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TURI Publishes Nanomaterials Fact Sheet

Recently, the Toxics Use Reduction Institute (TURI), a research, education, and policy center established by the Massachusetts Toxics Use Reduction Act of 1989, published a nanomaterials fact sheet.  The fact sheet is part of a series of chemical and material fact sheets developed by TURI that are intended to help Massachusetts companies, community organizations, and residents understand the use of hazardous substances and their effects on human health and the environment.  The fact sheet also includes information on safer alternatives and safer use options.

According to the fact sheet, TURI researchers have started a blueprint for design rules for safer nanotechnology.  The design rules include five principles, which together follow the acronym SAFER, as shown below.  The principles focus on aspects such as modifying physical-chemical characteristics of the material to diminish the hazard, considering alternative materials, and enclosing the material within another, less hazardous, material.  The fact sheet notes that other researchers have proposed other more specific design rules, which include avoiding chemical compositions of engineered nanomaterials that contain known toxic elements, and avoiding nanomaterials with dimensions that are known to possess hazardous properties.

Design Principles for SAFER Nanotechnology

  1. Size, surface, and structure: Diminish or eliminate the hazard by changing the size, surface, or structure of the nanoparticle while preserving the functionality of the nanomaterial for the specific application;
  2. Alternative materials: Identify either nano or bulk safer alternatives that can be used to replace a hazardous nanoparticle;
  3. Functionalization: Add additional molecules (or atoms) to the nanomaterial to diminish or eliminate the hazard while preserving desired properties for a specific application;
  4. Encapsulation: Enclose a nanoparticle within another less hazardous material; and
  5. Reduce the quantity: In situations where the above design principles cannot be used to reduce or eliminate the hazard of a nanomaterial, and continued use is necessary, investigate opportunities to use smaller quantities while still maintaining product functionality.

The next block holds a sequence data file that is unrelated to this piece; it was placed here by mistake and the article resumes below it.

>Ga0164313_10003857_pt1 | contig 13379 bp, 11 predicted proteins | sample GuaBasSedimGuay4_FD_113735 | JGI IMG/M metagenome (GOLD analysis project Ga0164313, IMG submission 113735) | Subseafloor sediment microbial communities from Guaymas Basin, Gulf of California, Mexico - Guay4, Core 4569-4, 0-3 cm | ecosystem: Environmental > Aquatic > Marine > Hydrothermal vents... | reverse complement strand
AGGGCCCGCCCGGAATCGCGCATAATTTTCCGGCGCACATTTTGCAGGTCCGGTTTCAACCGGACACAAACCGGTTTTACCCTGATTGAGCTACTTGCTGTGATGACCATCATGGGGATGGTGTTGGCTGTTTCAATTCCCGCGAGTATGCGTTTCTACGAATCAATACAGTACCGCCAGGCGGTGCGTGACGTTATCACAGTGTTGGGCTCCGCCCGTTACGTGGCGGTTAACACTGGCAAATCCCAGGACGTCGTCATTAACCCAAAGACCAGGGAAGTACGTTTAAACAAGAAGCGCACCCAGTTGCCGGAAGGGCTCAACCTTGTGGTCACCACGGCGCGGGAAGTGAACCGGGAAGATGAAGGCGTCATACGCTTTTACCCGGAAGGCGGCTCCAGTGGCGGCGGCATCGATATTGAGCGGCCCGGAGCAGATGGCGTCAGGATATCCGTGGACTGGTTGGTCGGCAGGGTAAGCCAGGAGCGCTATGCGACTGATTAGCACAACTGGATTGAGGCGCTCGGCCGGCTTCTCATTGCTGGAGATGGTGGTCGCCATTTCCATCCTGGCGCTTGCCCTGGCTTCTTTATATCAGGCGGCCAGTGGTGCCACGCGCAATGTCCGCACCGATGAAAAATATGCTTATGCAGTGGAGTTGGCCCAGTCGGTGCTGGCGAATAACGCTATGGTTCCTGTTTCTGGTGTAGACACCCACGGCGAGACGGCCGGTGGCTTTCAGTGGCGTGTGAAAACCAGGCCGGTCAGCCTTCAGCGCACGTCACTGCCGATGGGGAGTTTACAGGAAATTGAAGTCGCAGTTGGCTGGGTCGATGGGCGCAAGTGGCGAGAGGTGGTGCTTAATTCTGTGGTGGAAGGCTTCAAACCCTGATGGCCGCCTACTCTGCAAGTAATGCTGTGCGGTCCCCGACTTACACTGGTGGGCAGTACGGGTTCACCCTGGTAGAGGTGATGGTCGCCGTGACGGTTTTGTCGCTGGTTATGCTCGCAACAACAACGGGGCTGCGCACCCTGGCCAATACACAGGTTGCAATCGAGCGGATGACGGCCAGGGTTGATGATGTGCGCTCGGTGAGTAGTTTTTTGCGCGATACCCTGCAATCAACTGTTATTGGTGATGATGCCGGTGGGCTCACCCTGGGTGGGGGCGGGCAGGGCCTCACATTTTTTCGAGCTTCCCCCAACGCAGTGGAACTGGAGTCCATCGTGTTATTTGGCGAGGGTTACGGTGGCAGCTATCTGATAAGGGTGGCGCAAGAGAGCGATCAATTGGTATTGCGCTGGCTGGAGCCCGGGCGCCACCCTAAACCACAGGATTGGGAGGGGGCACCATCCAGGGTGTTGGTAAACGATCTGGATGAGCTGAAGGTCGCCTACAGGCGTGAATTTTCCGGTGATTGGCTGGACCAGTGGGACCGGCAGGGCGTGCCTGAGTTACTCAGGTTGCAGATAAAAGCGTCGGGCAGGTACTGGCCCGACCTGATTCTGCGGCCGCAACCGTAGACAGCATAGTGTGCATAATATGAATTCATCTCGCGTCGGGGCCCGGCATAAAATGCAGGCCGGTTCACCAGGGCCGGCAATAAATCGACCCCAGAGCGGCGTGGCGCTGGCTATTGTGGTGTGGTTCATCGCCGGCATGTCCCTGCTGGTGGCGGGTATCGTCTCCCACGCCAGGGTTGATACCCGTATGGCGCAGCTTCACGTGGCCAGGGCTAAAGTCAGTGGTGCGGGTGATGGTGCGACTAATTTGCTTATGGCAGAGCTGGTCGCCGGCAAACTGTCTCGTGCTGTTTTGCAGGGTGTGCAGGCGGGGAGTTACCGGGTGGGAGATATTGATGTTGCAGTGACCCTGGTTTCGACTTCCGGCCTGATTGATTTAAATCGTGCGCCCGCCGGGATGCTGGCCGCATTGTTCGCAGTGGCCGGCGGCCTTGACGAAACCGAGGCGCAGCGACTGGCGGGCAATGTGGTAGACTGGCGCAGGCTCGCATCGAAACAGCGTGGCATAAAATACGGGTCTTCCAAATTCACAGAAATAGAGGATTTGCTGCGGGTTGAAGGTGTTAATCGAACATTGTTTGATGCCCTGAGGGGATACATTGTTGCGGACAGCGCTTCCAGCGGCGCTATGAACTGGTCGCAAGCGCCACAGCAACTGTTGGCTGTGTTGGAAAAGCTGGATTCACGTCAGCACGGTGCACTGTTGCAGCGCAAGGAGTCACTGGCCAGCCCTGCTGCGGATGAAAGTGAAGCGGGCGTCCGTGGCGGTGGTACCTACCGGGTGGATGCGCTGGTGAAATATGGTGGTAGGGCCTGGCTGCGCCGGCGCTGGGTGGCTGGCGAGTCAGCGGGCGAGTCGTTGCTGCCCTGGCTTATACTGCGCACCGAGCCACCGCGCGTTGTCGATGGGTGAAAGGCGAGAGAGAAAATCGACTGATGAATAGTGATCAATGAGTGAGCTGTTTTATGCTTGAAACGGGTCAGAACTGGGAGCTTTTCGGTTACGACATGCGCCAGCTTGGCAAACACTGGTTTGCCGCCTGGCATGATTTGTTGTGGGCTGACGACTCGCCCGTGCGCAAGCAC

The fact sheet provides a summary of regulations concerning nanomaterials.  Massachusetts currently has no regulations specifically governing the use or release of nanomaterials.  At the federal level, the U.S. Environmental Protection Agency (EPA) primarily regulates nanomaterials under the Toxic Substances Control Act.

The fact sheet notes that as of 2017, companies using or manufacturing nanomaterials that have not been subject to pre-manufacture notices or significant new use rules will be subject to a one-time reporting and recordkeeping rule.

Events

Canadian Ecotoxicology Workshop – Vancouver, Sept. 30th to Oct. 3rd, 2018

September 30 – October 3, 2018 | Vancouver, BC

Formerly known as the Aquatic Toxicity Workshop (ATW), CEW is Canada’s predominant annual meeting in the field of ecological toxicology and related disciplines.  It provides the opportunity to share information on current and emerging topics of regional, national and international importance related to contaminants in ecosystems, both aquatic and terrestrial. Participants include students, academics, government scientists and regulators, environmental consultants and industry representatives. More Information

CEW is held annually in a different region of Canada to draw interest among a wider group of ecotoxicologists and to gain a national perspective of current and emerging issues. These three-day workshops are traditionally held in the fall, where 200-400 participants take in more than 150 platform and poster presentations.

Each workshop is hosted by a local Organizing Committee on behalf on the Board. Workshops are organized on a two-year planning schedule, where arrangements for the date and location are finalized during the first year, and program and other details finalized the following year. Workshops are planned on a cost-recovery basis, with additional support from sponsorships.

The success of workshops has largely been due to attendees who have generously contributed their time in serving in various capacities. Further information about forthcoming workshops, and general information about the Workshop series may be obtained from those listed under Contacts.